Twin Cities Marathon Spotlight: Jon Peterson & Rob Molke
Sunday’s marathon, put on by Twin Cities in Motion, was the grand finale of a weekend of perfectly executed events. 8551 people completed the marathon with cool temperatures on a beautiful October day. Many were first timers to the distance, including two runners at the front with the elites, team members of Team USA Minnesota, Jon Peterson and Rob Molke.
I had the opportunity to talk to Jon and Rob about the highs and lows of their training, why they decided to move up to the marathon distance, and their goals not only for Sunday, but long term as well.
A Tale of Two Coasts
Jon is originally from California. He attended the University of California Davis where he built an impressive cross country resume. The highlights include being named All-American in cross country, with two appearances at the NCAA Division I Cross Country Championships, and as the Big West Conference Cross Country Champion in 2010. He was named U.C. Davis Cross Country Most Valuable Runner in 2007, and then again for three straight years from 2009 to 2011. All the while leading the Aggies to win the Big West Team Cross Country Championship in 2010.
On the track, Jon was named Big West Athlete of the Year, the 2012 Big West Conference Champion in both the 1500m and 5k, and served as U.C. Davis Cross Country and Track and Field Team Captain for the 2011-2012 season. Jon is also the U.C. Davis record holder in the 5k and 10k
Despite a few hiccups, including a bout of the flu and a hip issue, Jon told me his training had gone well this year and focused on recovery. He also described the volume of work as being easier than his previous training because “5:15 race pace workouts are easier than 5k race pace.”
Rob, the second half of our tenacious duo, comes to Team USA Minnesota from New Jersey through Syracuse University. Rob led the cross country team to three conference titles, a first place at the 2013 ACC Cross Country Championships (where he finished 8th overall), and, later that year, a 10th place finish at the NCAA Cross Country Championships.
Rob’s track record includes a 2nd place finish in the 10k at the 2012 Big East Championships. He ran a personal best of 28:57 in the 10k at the 2014 Stanford Invitational and 14:00 in the 5k indoors at the 2014 Iowa State Classic.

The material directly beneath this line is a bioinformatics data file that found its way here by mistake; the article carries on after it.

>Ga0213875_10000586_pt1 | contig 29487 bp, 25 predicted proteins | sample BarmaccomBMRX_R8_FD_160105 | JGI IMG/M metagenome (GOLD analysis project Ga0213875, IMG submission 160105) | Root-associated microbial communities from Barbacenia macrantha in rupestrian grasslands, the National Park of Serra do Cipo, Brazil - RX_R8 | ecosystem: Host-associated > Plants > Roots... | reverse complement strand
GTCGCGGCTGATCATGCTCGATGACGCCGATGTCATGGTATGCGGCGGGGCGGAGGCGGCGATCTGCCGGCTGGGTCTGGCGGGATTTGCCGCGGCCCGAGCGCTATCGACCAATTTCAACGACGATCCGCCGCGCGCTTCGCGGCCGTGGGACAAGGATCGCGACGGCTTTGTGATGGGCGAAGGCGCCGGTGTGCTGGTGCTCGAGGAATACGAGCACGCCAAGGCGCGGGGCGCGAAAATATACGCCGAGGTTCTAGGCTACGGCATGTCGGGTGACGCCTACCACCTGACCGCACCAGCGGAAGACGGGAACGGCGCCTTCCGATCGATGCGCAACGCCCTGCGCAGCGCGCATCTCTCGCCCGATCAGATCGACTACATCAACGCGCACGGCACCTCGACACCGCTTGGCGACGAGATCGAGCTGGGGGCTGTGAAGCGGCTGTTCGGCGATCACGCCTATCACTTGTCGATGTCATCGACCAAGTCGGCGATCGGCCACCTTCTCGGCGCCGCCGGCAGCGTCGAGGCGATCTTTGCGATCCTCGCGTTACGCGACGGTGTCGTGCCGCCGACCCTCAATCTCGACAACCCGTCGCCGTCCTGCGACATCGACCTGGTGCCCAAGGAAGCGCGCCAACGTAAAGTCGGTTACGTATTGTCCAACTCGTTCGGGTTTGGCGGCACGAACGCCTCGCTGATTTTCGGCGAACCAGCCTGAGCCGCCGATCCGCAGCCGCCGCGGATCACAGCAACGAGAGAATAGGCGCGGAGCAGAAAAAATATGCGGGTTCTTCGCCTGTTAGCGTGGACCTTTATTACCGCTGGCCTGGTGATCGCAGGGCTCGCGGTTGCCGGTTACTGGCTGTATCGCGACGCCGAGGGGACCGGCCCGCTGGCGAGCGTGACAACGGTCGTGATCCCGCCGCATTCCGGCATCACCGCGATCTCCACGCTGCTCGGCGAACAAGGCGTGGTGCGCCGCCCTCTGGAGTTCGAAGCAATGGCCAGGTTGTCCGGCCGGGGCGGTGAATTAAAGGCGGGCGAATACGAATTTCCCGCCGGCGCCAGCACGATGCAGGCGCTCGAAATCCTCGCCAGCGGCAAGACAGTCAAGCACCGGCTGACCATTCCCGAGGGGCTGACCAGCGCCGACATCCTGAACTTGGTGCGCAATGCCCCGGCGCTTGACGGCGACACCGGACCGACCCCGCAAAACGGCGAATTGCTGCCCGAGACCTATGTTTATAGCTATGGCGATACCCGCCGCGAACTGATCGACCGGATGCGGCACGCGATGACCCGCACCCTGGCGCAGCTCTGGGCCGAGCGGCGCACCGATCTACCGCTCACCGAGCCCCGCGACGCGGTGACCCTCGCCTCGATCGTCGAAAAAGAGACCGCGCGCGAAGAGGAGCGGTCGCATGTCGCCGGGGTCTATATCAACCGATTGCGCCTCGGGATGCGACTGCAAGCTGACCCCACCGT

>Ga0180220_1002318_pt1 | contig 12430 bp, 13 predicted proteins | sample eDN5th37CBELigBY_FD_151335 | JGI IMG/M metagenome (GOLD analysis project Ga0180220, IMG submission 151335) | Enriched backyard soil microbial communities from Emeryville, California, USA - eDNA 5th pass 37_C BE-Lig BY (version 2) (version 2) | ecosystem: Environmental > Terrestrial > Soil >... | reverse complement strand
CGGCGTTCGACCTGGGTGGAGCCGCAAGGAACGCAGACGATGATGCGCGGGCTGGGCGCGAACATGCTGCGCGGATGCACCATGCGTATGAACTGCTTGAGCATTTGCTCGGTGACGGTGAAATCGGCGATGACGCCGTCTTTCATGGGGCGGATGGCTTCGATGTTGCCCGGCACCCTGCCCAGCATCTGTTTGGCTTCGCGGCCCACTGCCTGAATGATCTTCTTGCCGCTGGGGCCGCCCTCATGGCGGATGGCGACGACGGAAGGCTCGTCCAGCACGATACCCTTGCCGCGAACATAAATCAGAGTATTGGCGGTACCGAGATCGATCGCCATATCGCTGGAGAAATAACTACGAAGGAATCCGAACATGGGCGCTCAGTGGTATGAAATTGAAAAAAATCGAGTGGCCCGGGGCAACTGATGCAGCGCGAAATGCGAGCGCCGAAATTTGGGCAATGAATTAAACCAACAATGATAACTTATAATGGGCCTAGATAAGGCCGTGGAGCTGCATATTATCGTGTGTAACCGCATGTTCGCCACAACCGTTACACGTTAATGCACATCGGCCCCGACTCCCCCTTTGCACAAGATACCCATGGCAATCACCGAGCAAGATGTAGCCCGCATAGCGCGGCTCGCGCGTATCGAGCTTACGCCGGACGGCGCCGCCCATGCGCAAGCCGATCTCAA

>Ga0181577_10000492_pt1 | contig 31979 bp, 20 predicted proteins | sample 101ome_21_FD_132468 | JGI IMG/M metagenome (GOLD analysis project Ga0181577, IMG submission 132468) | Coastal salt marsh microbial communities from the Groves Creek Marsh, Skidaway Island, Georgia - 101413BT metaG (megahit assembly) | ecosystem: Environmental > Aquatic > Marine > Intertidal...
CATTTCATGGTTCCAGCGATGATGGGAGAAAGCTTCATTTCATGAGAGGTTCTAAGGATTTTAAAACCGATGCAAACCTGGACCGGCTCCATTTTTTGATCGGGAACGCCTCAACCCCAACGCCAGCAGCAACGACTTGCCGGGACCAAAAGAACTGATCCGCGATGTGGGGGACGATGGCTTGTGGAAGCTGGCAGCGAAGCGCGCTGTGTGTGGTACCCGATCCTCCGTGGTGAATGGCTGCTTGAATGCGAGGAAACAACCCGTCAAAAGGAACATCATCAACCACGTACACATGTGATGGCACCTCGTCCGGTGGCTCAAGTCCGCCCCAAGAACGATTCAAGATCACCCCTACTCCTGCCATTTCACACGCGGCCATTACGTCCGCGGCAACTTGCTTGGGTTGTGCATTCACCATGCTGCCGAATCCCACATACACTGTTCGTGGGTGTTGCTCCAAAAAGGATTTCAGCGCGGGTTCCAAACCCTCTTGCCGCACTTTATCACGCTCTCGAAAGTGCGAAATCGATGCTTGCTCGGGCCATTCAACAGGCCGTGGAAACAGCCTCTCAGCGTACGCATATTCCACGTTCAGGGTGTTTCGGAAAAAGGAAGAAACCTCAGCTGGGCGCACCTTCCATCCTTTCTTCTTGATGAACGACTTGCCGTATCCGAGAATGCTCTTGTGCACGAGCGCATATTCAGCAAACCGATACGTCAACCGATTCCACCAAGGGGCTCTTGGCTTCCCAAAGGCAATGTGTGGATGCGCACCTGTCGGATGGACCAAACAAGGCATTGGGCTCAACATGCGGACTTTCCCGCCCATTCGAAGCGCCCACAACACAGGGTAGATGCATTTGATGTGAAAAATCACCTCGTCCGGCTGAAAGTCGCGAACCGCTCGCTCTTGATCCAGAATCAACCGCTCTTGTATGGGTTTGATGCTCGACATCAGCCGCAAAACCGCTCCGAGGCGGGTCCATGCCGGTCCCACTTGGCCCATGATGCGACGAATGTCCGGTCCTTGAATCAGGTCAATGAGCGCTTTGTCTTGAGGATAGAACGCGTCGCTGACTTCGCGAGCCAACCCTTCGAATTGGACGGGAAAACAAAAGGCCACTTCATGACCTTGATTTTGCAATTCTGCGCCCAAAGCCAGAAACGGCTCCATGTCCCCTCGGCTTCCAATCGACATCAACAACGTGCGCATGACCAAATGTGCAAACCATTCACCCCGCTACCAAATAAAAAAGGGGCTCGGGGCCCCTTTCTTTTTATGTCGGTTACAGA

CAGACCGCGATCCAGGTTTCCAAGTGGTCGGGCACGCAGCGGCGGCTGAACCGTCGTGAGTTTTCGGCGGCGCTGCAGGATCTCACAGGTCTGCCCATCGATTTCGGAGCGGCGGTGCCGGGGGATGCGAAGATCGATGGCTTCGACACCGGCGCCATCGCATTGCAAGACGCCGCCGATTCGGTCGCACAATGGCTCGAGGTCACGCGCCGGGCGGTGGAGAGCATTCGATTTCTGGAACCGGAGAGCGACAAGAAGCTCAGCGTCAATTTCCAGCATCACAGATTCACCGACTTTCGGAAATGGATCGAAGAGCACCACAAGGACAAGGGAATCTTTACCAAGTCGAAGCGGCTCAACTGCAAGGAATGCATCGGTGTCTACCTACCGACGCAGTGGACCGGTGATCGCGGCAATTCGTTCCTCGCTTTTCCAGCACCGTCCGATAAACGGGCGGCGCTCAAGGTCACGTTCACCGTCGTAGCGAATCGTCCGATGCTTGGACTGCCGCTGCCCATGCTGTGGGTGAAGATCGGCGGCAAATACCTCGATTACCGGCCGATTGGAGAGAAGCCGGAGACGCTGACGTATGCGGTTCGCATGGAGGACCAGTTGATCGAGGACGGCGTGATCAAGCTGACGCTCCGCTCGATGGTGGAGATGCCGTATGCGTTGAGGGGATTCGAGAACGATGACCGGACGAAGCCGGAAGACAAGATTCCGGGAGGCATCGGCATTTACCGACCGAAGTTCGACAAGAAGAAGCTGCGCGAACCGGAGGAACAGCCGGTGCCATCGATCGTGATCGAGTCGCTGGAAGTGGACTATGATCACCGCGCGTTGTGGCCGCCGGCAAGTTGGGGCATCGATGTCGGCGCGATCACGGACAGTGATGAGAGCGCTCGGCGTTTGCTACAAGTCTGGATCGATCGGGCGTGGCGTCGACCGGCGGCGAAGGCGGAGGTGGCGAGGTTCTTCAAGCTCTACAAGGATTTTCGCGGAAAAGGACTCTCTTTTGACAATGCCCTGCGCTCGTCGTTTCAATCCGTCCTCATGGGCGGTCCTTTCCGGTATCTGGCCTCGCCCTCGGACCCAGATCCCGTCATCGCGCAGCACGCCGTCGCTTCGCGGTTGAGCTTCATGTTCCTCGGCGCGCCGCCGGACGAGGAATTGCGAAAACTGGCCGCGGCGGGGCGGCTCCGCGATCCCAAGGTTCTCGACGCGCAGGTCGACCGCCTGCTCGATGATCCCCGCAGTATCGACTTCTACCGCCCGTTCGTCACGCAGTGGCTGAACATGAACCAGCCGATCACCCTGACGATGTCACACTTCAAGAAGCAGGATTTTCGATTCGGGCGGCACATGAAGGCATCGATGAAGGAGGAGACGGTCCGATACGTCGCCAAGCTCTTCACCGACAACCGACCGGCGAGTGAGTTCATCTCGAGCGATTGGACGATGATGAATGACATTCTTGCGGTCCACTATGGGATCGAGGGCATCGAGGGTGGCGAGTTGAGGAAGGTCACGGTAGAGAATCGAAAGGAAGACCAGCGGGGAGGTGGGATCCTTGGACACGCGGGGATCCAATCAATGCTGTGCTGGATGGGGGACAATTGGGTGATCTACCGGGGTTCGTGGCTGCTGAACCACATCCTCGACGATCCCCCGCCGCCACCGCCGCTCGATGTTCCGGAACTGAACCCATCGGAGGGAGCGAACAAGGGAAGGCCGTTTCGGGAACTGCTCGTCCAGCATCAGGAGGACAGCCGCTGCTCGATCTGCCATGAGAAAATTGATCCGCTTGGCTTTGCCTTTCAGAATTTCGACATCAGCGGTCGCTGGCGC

After college, Rob jumped up to the half marathon right away, knowing that he enjoyed longer distances. He place 16th at the 2014 Philadelphia Rock ‘n’ Roll Half Marathon, 5th at the 2014 Brooklyn Half Marathon, and 18th at the 2015 USA Half Marathon Championships in a time of 1:03:27, qualifying him for the 2016 U.S. Olympic Marathon Team Trials.
After an injury riddled 2015 season, Rob has enjoyed an injury free 2016. That’s not to say this season was perfect. He shared a couple of rough races leading into the marathon, but he also described them as positive experiences. Of this year, he says “[I’ve] learned a lot about how to improve as a runner” and “a lot about running to the best of [my] ability for the day while maintaining focus on [my] main goal, the marathon”.
Rob had similar sentiments about training for the marathon. The intensity per workout is lower than his cross country and track days, but the volume per session is higher where the “workouts are meant to be a grind” to simulate the event as much as possible.
Meeting in the Middle
Jon aims to kick off his marathon career with a time around 2:15 to 2:19, taking the first steps towards making the Olympic team. (Male runners need a 2:19 qualifying time to race for an Olympic Team spot.) More importantly, he hopes to cultivate a long, healthy career and grow as a runner and person.
Due to his 2015 season, Rob was more hesitant to put a time goal on his race. He said he kept his focus on recovery and making sure he would get to the starting line healthy. His goal of 2:16 to 2:18 is right in step with Jon’s’ goal, though he says it is more important to him to make sure he runs smart and to the best of his ability for the day. “I want to run to be tough. This is just the start of things,” he said. It’s important to him to start his marathon career with a positive race.
I briefly spoke with Jon after the race, he said “it wasn’t ideal, but not bad” about his 2:20:21 finish. His race strategy was to go out at 5:18 per mile, however he and Rob were feeling good and moved to 5:16 per mile and then as low as 5:13.
Unfortunately, this all too common scenario plays out for elite runners just as it does for the rest of the field. Their paces came back down to earth in the latter half of the race, jumping to 5:30 per mile and eventually 5:40. “When it bit, it bit hard,” Jon said of the second half of the race
<< I was not able to talk to Rob, but am hoping to hear from him. He finished strong, but basically collapsed at the line with a time of 2:22. I thought it best to stay out of the way. Later he was with his family looking better, but I did not want to interrupt that moment.>>
In the Community
Both runners can be found on routes all over the cities with various clubs and teams. They both spoke highly of the running community in the Twin Cities. Being able to run in such a wide variety of locations, with many different people, keeps the running routine fresh and exciting. Rob was especially appreciative of the variety, after being confined to the six mile loop around the perimeter of Central Park in New York.
You can follow Jon, Rob, and Team USA Minnesota on Twitter here:
Stay tuned as we have more results from the 2016 Twin Cities Marathon!